“You must be Jewish,” the produce man said to my mother. She couldn’t figure out if this was his idea of flirtation, or a peculiar response to her request for bigger onions. He must have realized that the appropriateness of his comment was questionable, so he explained. “Jewish women like big onions.” I know not whether this is statistically true, or whether he was a flaming anti-semite, but there you have it.
This incident occurred 40 or so years ago, and I still think of it almost every time I buy an onion. The onions you see pictured here were grown locally and I bought them at the end of the season at Warwick’s wonderful Farmer’s Market. Perhaps I was destined to move to onion country because my mother’s need for big onions was never fulfilled? Perhaps I was destined to continue her lifelong search for a big-enough onion?
Short days and cold nights make me dream of a house that smells like the browned onions at the beginning of a stew. The Italian translation of cacciatore is “hunter style.” I am not a hunter. As a matter of fact, no one in our family has ever hunted anything more animate than an onion…but we all like this sort of stew. Come to think of it, I’m not sure why it came to be made with chicken. The hunter struck out and had to go to the coop and cut into her supply of laying hens?
There are two little secrets to the wonderfulness of my version of Chicken Cacciatore. The first is the use of a bit of tomato paste, which is sautéed along with the onions and caramelizes on the bottom of the pot, creating depth of flavor and giving nice body to the sauce.
The second is the addition of a piece of parmesan rind to the stew. Are you familiar with this trick? It is great for all kinds of soups and stews. I save the “outer skin” of the cheese after the rest has been grated, and use it for this. Some markets also sell pieces. This also contributes body and also gives extra umami to the dish. And after the stew is cooked, the cook gets to nibble on the now-soft parm rind. Try it!
This cacciatore is one of my favorite fall and winter suppers. Great after a day in the woods hunting…just kidding, trail running or cross country skiing. Or scraping kiln shelves in the cold garage. It is hearty, filling, and comforting without being heavy; one of those stewy dishes that is wonderful right off the stove, but even better the next day. Perfect for Chanukah, whether you’re an onion-loving Jew or not!
Deb’s Chicken Cacciatore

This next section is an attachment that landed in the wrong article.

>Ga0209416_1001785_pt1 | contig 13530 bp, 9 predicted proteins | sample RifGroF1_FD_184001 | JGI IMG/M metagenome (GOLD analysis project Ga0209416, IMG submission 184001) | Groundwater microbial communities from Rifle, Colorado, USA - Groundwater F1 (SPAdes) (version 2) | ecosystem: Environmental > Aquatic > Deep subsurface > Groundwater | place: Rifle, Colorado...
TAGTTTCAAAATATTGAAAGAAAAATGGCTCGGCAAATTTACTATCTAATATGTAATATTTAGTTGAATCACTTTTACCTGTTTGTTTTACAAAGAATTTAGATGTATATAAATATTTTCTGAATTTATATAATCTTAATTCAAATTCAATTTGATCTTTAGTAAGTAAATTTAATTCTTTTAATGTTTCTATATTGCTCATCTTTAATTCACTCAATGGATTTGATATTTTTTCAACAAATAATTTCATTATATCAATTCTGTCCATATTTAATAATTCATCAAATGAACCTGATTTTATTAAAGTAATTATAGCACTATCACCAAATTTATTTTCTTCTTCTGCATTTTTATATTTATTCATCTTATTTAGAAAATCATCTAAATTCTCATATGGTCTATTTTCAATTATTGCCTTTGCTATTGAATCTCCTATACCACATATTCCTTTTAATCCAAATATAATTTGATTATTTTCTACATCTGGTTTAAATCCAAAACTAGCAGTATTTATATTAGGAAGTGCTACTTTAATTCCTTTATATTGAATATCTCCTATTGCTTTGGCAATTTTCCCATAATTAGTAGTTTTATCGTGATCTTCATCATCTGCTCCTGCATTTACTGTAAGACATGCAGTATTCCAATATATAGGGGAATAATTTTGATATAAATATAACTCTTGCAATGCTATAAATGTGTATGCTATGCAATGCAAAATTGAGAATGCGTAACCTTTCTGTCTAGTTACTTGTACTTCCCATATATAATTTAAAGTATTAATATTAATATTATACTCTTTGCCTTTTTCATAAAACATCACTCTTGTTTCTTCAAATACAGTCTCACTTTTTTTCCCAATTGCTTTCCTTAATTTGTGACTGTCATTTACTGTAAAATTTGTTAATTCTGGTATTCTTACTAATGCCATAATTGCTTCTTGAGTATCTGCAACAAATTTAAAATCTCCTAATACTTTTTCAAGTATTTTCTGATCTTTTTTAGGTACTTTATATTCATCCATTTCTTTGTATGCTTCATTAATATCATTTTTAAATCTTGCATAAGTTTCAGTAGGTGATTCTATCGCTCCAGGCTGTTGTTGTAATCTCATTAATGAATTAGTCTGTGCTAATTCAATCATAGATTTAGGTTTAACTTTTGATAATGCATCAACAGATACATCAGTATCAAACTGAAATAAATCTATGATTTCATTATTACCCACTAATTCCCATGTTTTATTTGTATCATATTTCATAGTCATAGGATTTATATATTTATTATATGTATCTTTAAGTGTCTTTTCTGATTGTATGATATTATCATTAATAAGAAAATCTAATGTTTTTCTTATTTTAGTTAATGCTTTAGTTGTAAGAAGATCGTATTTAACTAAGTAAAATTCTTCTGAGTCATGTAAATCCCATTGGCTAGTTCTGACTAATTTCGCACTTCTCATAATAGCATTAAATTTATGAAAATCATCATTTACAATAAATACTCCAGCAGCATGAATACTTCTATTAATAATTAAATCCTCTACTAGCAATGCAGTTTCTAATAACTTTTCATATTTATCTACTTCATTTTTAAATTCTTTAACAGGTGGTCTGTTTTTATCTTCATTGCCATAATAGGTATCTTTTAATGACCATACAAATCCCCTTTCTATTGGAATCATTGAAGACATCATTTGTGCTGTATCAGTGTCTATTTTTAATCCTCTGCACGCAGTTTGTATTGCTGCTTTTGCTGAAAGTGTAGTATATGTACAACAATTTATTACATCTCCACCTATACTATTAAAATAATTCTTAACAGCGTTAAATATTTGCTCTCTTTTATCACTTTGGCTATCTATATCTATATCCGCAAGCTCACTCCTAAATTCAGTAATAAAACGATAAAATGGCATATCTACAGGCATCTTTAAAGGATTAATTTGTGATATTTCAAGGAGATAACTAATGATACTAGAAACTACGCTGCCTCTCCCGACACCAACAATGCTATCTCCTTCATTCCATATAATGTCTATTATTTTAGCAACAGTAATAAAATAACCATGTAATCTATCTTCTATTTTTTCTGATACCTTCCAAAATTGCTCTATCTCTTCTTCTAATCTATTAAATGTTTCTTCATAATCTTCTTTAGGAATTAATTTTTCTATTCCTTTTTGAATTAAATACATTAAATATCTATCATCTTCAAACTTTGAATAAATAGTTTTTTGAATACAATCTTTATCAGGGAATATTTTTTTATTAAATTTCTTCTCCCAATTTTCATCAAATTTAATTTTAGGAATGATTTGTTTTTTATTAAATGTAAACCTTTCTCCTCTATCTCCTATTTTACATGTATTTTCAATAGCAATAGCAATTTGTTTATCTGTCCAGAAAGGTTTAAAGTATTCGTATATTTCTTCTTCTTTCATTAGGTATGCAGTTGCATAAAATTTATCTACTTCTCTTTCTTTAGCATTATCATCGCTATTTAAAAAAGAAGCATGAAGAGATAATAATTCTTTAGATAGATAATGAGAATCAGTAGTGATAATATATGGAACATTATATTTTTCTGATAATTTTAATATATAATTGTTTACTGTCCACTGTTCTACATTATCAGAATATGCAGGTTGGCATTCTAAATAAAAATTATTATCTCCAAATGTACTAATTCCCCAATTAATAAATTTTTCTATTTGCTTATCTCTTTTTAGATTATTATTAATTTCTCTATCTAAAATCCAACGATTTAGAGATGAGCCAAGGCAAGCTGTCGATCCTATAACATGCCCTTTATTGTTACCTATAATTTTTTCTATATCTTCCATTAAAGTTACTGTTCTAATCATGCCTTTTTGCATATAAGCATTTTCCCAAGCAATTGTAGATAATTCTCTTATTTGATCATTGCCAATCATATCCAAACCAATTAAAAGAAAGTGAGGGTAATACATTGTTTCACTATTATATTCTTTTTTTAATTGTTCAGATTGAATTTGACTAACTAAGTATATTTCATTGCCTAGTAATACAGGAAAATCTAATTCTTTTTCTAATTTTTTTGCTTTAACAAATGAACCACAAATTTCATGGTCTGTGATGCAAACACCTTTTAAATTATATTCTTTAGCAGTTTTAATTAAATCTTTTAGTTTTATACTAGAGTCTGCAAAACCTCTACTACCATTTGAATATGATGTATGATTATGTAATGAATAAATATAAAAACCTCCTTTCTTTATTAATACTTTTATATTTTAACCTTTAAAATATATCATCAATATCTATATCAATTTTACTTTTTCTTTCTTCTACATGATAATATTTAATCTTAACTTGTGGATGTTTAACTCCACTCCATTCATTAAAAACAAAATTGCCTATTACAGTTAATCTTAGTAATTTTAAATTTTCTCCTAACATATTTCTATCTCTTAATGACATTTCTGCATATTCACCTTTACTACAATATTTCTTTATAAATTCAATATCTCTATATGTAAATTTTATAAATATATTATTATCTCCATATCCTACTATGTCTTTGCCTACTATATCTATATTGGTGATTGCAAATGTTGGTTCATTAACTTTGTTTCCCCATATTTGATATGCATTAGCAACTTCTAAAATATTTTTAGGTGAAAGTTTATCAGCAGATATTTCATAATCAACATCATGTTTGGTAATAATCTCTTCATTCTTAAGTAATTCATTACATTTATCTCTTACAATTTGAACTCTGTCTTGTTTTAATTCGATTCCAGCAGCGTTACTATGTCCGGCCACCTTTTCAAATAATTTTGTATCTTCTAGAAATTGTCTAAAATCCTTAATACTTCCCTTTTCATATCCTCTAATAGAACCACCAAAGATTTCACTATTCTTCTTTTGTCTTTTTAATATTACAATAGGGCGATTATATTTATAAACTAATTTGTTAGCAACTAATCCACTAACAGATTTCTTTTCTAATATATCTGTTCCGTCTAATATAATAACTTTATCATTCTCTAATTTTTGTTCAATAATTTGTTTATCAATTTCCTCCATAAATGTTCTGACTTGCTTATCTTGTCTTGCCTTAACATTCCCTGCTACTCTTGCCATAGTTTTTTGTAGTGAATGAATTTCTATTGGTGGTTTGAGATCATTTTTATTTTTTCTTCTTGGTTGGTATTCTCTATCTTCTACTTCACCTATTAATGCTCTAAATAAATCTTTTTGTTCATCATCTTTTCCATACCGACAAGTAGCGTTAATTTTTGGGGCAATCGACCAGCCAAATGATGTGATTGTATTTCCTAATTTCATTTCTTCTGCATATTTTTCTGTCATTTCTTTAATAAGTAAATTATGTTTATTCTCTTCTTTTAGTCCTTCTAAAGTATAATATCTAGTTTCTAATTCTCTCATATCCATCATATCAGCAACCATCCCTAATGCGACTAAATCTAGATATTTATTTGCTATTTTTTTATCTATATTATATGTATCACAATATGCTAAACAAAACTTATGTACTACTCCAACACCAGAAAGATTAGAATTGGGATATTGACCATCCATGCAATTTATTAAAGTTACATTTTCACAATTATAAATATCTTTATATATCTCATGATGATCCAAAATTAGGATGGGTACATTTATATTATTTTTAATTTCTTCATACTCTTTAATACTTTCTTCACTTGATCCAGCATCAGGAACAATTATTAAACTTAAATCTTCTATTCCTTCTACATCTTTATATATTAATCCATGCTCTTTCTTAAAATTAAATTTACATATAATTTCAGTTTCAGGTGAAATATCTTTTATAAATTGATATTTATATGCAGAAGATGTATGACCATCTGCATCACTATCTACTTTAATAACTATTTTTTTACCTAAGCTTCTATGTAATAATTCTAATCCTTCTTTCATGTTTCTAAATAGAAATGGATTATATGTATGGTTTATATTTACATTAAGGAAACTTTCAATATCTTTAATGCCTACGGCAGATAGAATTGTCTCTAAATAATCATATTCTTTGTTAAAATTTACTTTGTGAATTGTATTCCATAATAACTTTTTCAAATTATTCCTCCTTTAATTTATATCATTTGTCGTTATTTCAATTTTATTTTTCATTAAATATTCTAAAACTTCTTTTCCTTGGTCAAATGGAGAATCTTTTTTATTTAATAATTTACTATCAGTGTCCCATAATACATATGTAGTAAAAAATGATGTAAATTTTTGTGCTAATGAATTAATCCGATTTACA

Naturally gluten free and low carb. Leave out the parm to make it paleo and dairy free.
1 large onion, sliced pole to pole
1 lb. cremini mushrooms, quartered
3 tbs. olive oil, divided
2 tbs. tomato paste
3 lbs. boneless chicken thighs
1 piece parmesan rind
28 oz can tomatoes
1/3 cup red wine
salt and pepper to taste
grated parm for serving
Heat half of the olive oil in a large pot or dutch oven. Add the mushrooms and a bit of salt, and sauté over med-high heat until they are lightly browned. Remove them from the pot and set aside. Heat the remaining oil and add the onions. Cook for a few minutes until they begin to soften, then add the chicken and a good sprinkling of salt and pepper. Cook for five minutes or so, moving everything around a couple of times with a wooden spoon. Now, made a clear spot in the bottom of the pot and put in the tomato paste. Try to spread it out on the surface under the chicken so it gets good contact with the heat. Let it cook for a couple of minutes and then stir so it begins to coat the chicken.
Now you want to let everything cook for a good 8-10 minutes until the bits and paste that are on the floor of the pot look like they are very dark brown but not burnt. Don’t let them burn!! Then, add the wine and tomatoes. Stir well.
Bring to boil, reduce to simmer, cover, and cook for 45 minutes, stirring occasionally. During those stirs, break up the whole tomatoes with your wooden spoon. Toward the end of the time, I also like the break up the chicken a little so there are more pieces of different sizes. Add the mushrooms, cook a few more minutes to heat them through and serve. Or refrigerate and serve later.
This is great served over your favorite pasta, polenta, or rice. It’s also nice over Cauliflower Hash Browns. Terrific sides: Zucchini Fries, Umami Roasted Cauliflower, Sweet and Spicy Glazed Brussels Sprouts, Umami Bomb Asparagus, Arugula Salad, or Surprising Kale Salad. Happy holidays!